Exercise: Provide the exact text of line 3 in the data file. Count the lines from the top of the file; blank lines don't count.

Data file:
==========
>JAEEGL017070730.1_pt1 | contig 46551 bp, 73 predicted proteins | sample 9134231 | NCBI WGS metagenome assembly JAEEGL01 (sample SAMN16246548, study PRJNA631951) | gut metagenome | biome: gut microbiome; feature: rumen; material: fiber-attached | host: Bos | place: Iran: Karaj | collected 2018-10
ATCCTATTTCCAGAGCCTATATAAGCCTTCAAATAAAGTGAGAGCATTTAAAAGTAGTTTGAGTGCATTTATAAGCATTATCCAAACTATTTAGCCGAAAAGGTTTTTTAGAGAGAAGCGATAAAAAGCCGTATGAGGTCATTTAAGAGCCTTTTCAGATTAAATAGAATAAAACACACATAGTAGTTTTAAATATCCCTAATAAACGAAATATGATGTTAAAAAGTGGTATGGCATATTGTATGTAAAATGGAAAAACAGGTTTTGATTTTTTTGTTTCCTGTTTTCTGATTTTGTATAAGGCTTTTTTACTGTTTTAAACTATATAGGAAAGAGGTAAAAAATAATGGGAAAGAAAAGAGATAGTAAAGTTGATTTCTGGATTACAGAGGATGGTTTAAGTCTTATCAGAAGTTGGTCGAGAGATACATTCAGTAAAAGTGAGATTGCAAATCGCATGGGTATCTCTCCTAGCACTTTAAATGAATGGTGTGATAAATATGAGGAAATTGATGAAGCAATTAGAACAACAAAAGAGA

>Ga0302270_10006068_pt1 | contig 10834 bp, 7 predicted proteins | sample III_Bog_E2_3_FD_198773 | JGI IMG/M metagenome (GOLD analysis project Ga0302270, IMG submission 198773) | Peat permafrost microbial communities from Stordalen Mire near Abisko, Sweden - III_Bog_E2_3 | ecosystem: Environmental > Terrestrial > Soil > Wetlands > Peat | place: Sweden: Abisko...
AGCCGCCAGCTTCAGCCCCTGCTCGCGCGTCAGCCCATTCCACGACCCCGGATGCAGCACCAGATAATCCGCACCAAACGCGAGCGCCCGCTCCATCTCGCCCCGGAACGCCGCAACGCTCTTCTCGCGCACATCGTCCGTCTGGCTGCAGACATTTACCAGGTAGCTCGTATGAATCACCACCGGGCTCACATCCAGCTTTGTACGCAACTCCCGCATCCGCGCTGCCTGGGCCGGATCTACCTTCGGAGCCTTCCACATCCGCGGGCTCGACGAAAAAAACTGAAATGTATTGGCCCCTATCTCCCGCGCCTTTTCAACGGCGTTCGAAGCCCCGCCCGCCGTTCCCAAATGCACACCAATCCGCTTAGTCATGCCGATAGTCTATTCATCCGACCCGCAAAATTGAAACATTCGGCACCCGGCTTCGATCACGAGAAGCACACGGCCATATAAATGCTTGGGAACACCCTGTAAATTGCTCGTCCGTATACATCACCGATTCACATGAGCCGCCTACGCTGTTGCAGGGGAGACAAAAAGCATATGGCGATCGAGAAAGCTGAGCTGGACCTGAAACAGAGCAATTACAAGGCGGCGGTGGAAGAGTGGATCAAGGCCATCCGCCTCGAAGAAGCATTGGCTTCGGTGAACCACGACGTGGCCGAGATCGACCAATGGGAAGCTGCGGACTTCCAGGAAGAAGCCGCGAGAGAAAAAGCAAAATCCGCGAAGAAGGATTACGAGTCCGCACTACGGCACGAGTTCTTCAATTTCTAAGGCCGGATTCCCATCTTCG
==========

>Ga0302270_10006068_pt1 | contig 10834 bp, 7 predicted proteins | sample III_Bog_E2_3_FD_198773 | JGI IMG/M metagenome (GOLD analysis project Ga0302270, IMG submission 198773) | Peat permafrost microbial communities from Stordalen Mire near Abisko, Sweden - III_Bog_E2_3 | ecosystem: Environmental > Terrestrial > Soil > Wetlands > Peat | place: Sweden: Abisko...